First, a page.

Beaches

World's Wackiest Beaches

Tired of the same postcard-perfect, idyllic white-sand beaches? No, we aren't either. But why not stretch your wings and experience extraordinary beaches that are a bit, um, “different” than the typical ideal. Across the globe you can find shorelines the color of unusual gemstones, made mostly of glass and even one that doubles as a runway -- for planes. Grab your bathing suit and a sense of adventure; we've picked out the world's wackiest beaches.

Matthew High, flickr
Glass Beach, Fort Bragg, CA
Sometimes pollution can have a stunning effect on the environment. Need proof? Pay a visit to Glass Beach, a stretch of coast littered with smooth sea glass that's located in MacKerricher State Park near Fort Bragg, CA. Turns out years of dumping trash, including oodles of glass bottles and containers, over a set of cliffs in the north of town, had an unexpected payoff. After town officials closed the dumping grounds in 1967, and clean-up efforts ensued, the ocean waves got to work, smoothing the remnants into the rounded, colored glass treasures they are today. Now, the stretch of beach looks like a glittering jewel box filled with green, blue, red and clear trinkets. Tourists -- most of them sea glass collectors -- can visit the beach, and while they are technically not allowed to take any of the glass with them, a number do grab some polished souvenirs.
Michael Wifall, flickr
Kaihalulu Beach, Maui, Hawaii

Red-sand beaches are a novelty across the globe, making a trip to Kaihalulu Beach a must-do when visiting Maui. After a somewhat difficult trek down ill-kempt paths, arriving at the beach offers a jaw-dropping sight: The rust-colored sand is a result of a crumbling cinder cone hill, which looks sort of like a mini-volcano. The minerals from the disintegrating cone color the sand, giving it a reddish-black hue. The beach is actually a small cove, and is flanked by dark black cliff walls, lined with emerald-green shrubs and trees. The cacophony of colors is startling -- a photo op just waiting to happen. Be careful of swimming here; currents can be strong and there is no lifeguard on duty.

Thinkstock
75 Mile Beach, Fraser Island, Australia

If it weren't for the funny tan lines it would cause, we'd suggest wearing a helmet to 75 Mile Beach … you know, just in case, a plane flies too close for comfort overhead. You see, the massive stretch of sand, which does, in fact, stretch for some 75 miles, somehow became a tempting place for people to land planes. The beach runs along most of Fraser Island's east coast and is positively gorgeous: warm, white sands, sparkling turquoise waters. But, of course, looks can be deceiving; it's not the safest place to swim due to a plethora of tiger sharks. But no worries, mate, you'll be spending too much time trying to keep your hide safe from privately-owned and tour planes that zip down and land on the hard-packed sand. As if that weren't enough excitement for one beach, the densely packed sands also lure dune buggies and other vehicles that speed down the sandy "road." Heads up!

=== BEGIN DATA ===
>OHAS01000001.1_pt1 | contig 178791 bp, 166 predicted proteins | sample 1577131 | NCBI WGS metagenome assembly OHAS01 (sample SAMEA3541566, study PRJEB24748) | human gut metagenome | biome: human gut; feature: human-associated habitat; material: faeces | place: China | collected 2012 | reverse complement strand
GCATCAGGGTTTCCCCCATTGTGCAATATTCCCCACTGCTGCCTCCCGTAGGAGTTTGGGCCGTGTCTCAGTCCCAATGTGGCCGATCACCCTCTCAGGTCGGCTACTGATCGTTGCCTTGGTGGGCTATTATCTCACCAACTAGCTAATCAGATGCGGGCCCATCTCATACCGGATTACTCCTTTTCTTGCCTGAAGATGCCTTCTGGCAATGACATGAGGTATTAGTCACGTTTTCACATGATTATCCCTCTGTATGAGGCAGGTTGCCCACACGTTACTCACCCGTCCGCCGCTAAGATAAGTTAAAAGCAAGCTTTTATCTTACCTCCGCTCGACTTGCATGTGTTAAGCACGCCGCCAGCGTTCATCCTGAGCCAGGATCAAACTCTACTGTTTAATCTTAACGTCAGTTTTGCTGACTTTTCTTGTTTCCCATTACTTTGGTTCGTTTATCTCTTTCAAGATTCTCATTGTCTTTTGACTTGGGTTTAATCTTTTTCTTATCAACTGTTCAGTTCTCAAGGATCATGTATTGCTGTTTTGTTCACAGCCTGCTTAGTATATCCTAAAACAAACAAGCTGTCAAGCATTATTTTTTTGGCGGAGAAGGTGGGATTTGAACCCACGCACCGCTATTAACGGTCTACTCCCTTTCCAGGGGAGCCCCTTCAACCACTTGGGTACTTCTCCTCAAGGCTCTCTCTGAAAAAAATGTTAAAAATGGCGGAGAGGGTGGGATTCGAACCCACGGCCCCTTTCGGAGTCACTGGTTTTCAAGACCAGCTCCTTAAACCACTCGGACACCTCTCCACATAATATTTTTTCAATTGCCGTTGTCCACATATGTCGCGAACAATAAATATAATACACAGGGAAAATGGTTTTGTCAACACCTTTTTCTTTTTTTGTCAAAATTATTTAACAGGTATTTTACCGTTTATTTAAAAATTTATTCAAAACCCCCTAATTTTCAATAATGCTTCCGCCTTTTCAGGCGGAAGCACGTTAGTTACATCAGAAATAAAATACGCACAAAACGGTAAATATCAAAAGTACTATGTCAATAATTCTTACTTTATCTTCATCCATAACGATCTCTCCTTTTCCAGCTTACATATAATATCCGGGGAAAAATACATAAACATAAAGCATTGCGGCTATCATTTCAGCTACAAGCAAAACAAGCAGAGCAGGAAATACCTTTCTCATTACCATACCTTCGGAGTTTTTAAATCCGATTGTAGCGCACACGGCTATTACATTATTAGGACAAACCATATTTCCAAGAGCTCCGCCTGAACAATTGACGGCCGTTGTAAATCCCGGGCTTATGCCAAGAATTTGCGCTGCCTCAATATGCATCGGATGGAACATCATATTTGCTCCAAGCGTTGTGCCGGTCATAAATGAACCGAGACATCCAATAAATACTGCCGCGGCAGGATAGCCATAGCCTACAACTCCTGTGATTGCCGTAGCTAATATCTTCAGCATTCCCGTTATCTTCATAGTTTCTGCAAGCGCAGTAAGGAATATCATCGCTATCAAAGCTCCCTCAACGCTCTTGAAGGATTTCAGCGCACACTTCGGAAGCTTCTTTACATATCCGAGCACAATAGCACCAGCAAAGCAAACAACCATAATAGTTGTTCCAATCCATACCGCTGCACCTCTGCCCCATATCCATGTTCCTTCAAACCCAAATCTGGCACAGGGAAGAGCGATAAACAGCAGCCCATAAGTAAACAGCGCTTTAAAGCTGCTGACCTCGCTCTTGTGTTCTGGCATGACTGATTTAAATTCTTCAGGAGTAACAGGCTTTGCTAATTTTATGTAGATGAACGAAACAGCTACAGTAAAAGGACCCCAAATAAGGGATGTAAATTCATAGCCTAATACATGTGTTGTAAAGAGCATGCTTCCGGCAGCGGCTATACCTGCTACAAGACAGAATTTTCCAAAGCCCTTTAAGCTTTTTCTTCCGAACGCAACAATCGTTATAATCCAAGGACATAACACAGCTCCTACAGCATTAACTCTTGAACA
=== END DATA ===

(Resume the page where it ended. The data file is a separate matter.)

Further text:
Steve & Jem Copley, flickr
Hot Water Beach, New Zealand

If you've come to the beach to cool off in the sea, you might want to rethink a trip to Hot Water Beach. Granted, the ocean water is temperate, but natural hot water springs under the sands bubble up to the beach's surface with steaming hot water -- like Mother Nature's own spa treatment. Located about 108 miles from Auckland, on New Zealand's North Island, the beach is a popular attraction for tourists and locals looking to soothe their body woes away with a rejuvenating geothermal soak. A visit to the beach does come with a bit of work: To properly take a dip, bathers will need to dig into the sand to create their own little pool to kick back and dunk into. While you might want to bring your own shovel for digging, you can also rent one from the adjacent surf shop. 

Steve Dunleavy, flickr
Papakolea Beach, the Big Island, Hawaii

Nope, that's not moldy sand you're walking in, it's the green sands of Papakolea Beach. So, how does a beach's sand become the color of pea soup? Turns out Papakolea’s sands are rich in the green-colored mineral olivine, one of the elements found in the cinder-cone remains that flank the beach. Located on the Big Island's southern coast, the wide, curving beach is one of only 2 green beaches in the entire world. Getting to the beach isn't for the faint of heart; the trip requires a 4-wheel-drive vehicle to cross bumpy, unpaved roads. The path from the top of the cliff that surrounds the beach to the beach itself is in poor shape and difficult to traverse. Upon reaching the beach, keep an eye on the waves and stay near the cliff wall; waves can reach far up the beach, and riptides here can be treacherous.  

About the Author

Valerie Conners is a freelance writer, editor and producer who has worked with the Travel Channel for more than 14 years, specializing in travel topics including the world's best beaches, outdoor travel and romantic getaways. Her work also appears in many online and print publications including, Aol Travel, Discovery Channel, World Hum, Frommer's Travel Guides, the Boston Globe, Baltimore Sun and Philadelphia Inquirer. She's happiest when eating spicy Thai food, snorkeling with sea turtles in Indonesia and bargaining for bangles in Indian markets. She blogs about her travels at PassengerConners.com.

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